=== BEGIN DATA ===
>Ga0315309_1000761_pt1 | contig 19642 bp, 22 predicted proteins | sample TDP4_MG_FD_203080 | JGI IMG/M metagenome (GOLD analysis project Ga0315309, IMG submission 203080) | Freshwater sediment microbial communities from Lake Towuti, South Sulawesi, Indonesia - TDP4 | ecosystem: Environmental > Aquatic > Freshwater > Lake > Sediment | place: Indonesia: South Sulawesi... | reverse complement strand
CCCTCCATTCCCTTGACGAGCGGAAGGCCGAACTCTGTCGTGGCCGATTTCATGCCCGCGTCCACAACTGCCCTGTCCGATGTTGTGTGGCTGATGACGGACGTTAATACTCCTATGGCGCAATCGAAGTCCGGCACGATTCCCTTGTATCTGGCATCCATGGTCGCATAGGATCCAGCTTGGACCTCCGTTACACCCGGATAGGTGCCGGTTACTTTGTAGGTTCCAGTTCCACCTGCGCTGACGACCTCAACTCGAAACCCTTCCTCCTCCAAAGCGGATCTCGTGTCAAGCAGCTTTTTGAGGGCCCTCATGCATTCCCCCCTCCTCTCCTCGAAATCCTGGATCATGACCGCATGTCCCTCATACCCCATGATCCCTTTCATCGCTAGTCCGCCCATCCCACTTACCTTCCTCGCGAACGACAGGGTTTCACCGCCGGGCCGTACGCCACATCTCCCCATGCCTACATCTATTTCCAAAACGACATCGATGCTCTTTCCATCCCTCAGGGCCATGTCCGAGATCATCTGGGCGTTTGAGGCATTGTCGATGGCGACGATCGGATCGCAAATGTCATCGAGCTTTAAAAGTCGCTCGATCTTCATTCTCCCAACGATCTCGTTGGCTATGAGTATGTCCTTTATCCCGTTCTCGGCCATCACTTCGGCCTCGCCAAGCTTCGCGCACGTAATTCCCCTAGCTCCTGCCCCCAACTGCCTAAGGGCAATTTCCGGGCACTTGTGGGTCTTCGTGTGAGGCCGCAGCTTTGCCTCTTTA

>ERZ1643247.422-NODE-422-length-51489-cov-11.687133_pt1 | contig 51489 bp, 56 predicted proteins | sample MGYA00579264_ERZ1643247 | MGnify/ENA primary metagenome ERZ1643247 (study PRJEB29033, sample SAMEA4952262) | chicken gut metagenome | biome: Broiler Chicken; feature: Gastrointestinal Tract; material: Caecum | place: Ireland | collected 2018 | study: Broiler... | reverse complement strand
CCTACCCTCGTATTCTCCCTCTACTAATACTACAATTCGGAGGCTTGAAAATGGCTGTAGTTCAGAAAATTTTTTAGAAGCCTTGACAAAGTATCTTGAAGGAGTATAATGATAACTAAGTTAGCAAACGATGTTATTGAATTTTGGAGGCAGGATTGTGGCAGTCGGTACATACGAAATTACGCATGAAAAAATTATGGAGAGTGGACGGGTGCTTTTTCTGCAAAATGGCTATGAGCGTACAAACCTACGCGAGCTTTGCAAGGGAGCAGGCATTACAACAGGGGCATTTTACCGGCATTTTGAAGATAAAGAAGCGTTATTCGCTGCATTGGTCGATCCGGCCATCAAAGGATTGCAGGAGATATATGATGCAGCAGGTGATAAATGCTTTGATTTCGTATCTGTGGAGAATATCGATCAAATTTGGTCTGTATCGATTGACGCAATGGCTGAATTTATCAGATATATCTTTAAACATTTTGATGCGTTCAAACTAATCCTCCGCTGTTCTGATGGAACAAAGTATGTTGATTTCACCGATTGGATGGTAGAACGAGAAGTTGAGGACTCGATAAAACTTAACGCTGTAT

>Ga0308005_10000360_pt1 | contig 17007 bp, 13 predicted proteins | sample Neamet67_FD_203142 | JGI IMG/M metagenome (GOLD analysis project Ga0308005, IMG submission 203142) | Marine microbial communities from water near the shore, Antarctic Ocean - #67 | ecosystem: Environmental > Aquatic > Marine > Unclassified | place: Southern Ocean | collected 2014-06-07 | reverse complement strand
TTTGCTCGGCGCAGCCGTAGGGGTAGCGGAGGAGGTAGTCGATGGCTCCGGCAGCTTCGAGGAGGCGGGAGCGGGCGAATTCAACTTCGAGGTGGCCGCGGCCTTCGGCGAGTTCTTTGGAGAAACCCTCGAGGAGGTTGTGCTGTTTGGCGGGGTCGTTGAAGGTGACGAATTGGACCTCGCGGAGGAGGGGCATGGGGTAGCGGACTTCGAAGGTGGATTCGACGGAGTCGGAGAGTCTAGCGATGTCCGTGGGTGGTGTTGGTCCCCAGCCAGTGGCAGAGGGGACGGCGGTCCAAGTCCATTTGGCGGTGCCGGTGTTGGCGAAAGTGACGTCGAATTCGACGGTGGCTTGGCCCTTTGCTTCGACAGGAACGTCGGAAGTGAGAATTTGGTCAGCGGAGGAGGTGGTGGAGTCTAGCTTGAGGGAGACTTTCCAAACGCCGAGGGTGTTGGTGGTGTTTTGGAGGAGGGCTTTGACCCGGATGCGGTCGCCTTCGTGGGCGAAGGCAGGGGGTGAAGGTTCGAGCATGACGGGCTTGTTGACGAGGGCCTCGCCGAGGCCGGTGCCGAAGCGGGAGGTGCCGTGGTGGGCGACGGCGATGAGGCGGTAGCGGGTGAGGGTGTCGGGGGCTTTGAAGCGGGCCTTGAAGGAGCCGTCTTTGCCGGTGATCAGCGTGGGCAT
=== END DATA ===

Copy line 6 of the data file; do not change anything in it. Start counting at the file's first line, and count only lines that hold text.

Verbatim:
TTTGCTCGGCGCAGCCGTAGGGGTAGCGGAGGAGGTAGTCGATGGCTCCGGCAGCTTCGAGGAGGCGGGAGCGGGCGAATTCAACTTCGAGGTGGCCGCGGCCTTCGGCGAGTTCTTTGGAGAAACCCTCGAGGAGGTTGTGCTGTTTGGCGGGGTCGTTGAAGGTGACGAATTGGACCTCGCGGAGGAGGGGCATGGGGTAGCGGACTTCGAAGGTGGATTCGACGGAGTCGGAGAGTCTAGCGATGTCCGTGGGTGGTGTTGGTCCCCAGCCAGTGGCAGAGGGGACGGCGGTCCAAGTCCATTTGGCGGTGCCGGTGTTGGCGAAAGTGACGTCGAATTCGACGGTGGCTTGGCCCTTTGCTTCGACAGGAACGTCGGAAGTGAGAATTTGGTCAGCGGAGGAGGTGGTGGAGTCTAGCTTGAGGGAGACTTTCCAAACGCCGAGGGTGTTGGTGGTGTTTTGGAGGAGGGCTTTGACCCGGATGCGGTCGCCTTCGTGGGCGAAGGCAGGGGGTGAAGGTTCGAGCATGACGGGCTTGTTGACGAGGGCCTCGCCGAGGCCGGTGCCGAAGCGGGAGGTGCCGTGGTGGGCGACGGCGATGAGGCGGTAGCGGGTGAGGGTGTCGGGGGCTTTGAAGCGGGCCTTGAAGGAGCCGTCTTTGCCGGTGATCAGCGTGGGCAT